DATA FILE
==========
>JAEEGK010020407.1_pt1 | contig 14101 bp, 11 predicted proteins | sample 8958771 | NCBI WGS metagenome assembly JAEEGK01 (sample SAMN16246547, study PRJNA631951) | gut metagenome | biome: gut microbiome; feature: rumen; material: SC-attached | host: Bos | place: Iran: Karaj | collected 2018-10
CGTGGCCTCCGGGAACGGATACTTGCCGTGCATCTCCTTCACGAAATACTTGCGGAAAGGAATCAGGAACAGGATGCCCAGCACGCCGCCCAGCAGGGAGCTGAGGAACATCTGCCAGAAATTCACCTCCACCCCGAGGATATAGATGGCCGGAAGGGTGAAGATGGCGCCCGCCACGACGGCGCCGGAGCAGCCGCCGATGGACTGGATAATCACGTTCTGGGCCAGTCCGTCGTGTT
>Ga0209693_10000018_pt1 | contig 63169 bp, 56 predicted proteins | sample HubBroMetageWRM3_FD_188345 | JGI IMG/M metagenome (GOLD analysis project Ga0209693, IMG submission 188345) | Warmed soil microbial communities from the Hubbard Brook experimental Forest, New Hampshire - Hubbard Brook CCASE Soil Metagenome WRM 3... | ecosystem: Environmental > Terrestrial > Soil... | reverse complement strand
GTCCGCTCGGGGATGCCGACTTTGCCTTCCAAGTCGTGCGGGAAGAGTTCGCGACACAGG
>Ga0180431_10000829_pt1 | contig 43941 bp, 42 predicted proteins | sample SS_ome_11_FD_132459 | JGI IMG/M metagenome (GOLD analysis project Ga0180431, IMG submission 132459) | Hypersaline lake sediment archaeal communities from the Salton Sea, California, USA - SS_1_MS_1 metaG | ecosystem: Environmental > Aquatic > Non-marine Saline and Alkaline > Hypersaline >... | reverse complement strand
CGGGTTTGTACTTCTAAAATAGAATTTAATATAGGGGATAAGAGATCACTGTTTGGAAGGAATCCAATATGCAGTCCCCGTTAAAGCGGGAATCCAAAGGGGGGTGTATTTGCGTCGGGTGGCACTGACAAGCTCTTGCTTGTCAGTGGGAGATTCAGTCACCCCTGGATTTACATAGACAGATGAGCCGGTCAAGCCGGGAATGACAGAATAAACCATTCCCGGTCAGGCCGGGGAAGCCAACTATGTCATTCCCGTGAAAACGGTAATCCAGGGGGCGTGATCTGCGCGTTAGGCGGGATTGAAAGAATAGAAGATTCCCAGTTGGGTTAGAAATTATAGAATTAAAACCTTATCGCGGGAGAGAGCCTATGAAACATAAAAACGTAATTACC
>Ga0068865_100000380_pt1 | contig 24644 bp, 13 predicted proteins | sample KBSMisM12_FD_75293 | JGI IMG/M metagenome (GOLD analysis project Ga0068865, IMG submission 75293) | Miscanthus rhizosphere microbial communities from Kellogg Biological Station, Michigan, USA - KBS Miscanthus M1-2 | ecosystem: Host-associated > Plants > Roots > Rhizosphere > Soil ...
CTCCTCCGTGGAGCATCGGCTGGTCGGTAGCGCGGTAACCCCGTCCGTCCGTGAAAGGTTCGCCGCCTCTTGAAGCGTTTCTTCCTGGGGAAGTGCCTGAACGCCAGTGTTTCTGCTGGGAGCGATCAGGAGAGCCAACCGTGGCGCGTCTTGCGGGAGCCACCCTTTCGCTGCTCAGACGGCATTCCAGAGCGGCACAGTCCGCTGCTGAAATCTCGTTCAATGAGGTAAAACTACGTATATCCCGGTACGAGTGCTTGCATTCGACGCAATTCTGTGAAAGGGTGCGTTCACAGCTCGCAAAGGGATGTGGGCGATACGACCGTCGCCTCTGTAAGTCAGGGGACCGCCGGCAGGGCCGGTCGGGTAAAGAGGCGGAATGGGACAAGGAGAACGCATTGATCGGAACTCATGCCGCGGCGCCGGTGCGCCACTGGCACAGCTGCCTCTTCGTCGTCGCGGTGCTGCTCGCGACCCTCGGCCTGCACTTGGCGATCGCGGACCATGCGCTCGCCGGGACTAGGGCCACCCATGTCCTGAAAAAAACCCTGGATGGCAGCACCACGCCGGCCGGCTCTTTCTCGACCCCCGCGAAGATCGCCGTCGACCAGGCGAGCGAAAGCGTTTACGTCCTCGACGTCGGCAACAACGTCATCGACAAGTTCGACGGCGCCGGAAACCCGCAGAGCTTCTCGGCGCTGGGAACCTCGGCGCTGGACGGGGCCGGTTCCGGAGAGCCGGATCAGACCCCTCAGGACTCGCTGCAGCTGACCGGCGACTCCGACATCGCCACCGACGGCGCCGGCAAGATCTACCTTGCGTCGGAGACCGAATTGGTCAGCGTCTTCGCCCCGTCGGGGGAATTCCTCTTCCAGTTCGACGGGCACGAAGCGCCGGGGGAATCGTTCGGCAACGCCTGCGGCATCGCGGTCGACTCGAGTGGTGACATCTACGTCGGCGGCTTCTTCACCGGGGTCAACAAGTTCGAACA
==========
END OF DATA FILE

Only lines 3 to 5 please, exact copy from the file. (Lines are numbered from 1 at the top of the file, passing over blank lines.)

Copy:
>Ga0209693_10000018_pt1 | contig 63169 bp, 56 predicted proteins | sample HubBroMetageWRM3_FD_188345 | JGI IMG/M metagenome (GOLD analysis project Ga0209693, IMG submission 188345) | Warmed soil microbial communities from the Hubbard Brook experimental Forest, New Hampshire - Hubbard Brook CCASE Soil Metagenome WRM 3... | ecosystem: Environmental > Terrestrial > Soil... | reverse complement strand
GTCCGCTCGGGGATGCCGACTTTGCCTTCCAAGTCGTGCGGGAAGAGTTCGCGACACAGG
>Ga0180431_10000829_pt1 | contig 43941 bp, 42 predicted proteins | sample SS_ome_11_FD_132459 | JGI IMG/M metagenome (GOLD analysis project Ga0180431, IMG submission 132459) | Hypersaline lake sediment archaeal communities from the Salton Sea, California, USA - SS_1_MS_1 metaG | ecosystem: Environmental > Aquatic > Non-marine Saline and Alkaline > Hypersaline >... | reverse complement strand